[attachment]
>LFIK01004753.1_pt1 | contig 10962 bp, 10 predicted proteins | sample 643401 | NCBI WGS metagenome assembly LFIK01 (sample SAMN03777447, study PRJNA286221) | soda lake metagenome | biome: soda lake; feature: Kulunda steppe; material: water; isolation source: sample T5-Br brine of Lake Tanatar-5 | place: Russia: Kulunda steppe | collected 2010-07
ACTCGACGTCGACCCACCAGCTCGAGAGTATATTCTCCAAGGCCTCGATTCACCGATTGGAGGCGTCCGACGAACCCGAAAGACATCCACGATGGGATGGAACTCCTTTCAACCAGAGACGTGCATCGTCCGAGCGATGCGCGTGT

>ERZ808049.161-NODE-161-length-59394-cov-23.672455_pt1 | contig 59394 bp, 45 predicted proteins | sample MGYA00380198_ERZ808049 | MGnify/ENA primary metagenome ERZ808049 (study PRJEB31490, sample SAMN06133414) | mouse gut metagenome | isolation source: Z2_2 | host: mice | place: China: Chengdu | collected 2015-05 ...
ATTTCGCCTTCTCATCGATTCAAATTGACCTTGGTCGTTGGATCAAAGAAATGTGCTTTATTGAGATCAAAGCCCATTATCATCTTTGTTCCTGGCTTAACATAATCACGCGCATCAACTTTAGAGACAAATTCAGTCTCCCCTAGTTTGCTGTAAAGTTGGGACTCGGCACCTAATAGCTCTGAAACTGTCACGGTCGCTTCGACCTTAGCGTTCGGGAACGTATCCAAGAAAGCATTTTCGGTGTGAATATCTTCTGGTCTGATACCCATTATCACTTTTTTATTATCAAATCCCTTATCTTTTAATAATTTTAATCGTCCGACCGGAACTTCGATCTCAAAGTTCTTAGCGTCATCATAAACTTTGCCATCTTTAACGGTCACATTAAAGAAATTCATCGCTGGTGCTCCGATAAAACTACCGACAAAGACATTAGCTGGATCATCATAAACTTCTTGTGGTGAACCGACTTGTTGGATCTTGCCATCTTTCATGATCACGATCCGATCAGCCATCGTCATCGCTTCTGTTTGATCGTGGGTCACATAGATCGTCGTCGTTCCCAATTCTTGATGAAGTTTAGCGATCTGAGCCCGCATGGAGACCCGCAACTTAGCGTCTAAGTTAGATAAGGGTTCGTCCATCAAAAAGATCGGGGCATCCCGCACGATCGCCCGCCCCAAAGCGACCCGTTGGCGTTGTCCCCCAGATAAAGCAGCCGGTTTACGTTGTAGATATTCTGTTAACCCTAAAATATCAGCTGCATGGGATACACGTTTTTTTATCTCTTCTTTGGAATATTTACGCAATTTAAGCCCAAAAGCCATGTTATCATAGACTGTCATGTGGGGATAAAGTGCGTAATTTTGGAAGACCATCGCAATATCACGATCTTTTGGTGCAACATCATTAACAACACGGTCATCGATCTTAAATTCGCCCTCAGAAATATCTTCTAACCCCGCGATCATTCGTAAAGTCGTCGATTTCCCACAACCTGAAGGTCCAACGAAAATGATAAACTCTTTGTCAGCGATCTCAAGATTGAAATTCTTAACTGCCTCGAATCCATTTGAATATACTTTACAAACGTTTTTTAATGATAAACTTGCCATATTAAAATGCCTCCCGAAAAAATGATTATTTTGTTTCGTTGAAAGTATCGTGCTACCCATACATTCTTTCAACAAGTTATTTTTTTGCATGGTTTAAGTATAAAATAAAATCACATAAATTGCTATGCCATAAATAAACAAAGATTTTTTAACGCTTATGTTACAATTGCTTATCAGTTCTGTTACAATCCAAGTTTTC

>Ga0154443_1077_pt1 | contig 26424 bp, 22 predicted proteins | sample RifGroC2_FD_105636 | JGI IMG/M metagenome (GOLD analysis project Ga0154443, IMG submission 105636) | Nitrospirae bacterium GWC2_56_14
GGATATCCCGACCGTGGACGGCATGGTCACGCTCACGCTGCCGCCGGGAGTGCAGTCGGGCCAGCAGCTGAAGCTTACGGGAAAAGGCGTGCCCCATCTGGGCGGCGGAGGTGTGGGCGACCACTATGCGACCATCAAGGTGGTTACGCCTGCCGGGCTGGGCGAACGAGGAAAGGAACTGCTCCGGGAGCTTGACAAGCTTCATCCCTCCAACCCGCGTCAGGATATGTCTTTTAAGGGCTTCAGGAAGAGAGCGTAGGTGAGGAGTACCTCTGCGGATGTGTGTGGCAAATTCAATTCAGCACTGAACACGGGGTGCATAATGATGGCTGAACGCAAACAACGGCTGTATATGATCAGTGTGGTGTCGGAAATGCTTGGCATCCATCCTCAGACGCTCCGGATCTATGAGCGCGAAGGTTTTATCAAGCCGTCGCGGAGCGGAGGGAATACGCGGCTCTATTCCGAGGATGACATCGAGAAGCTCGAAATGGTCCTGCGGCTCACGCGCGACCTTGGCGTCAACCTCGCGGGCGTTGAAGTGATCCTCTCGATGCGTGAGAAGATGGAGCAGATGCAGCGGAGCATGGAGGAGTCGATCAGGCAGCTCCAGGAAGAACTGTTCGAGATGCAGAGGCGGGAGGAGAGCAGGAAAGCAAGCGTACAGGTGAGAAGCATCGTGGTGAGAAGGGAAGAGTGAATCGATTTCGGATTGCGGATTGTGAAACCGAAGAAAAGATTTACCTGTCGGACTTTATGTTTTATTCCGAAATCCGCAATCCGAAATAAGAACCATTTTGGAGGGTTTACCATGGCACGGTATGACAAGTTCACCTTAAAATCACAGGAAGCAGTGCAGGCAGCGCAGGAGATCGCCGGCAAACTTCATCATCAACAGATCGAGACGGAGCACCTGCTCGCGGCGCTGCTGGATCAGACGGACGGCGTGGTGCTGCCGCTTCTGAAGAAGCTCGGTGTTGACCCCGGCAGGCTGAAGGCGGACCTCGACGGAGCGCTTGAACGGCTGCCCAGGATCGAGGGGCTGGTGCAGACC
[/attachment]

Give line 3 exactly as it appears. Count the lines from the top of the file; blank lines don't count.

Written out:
>ERZ808049.161-NODE-161-length-59394-cov-23.672455_pt1 | contig 59394 bp, 45 predicted proteins | sample MGYA00380198_ERZ808049 | MGnify/ENA primary metagenome ERZ808049 (study PRJEB31490, sample SAMN06133414) | mouse gut metagenome | isolation source: Z2_2 | host: mice | place: China: Chengdu | collected 2015-05 ...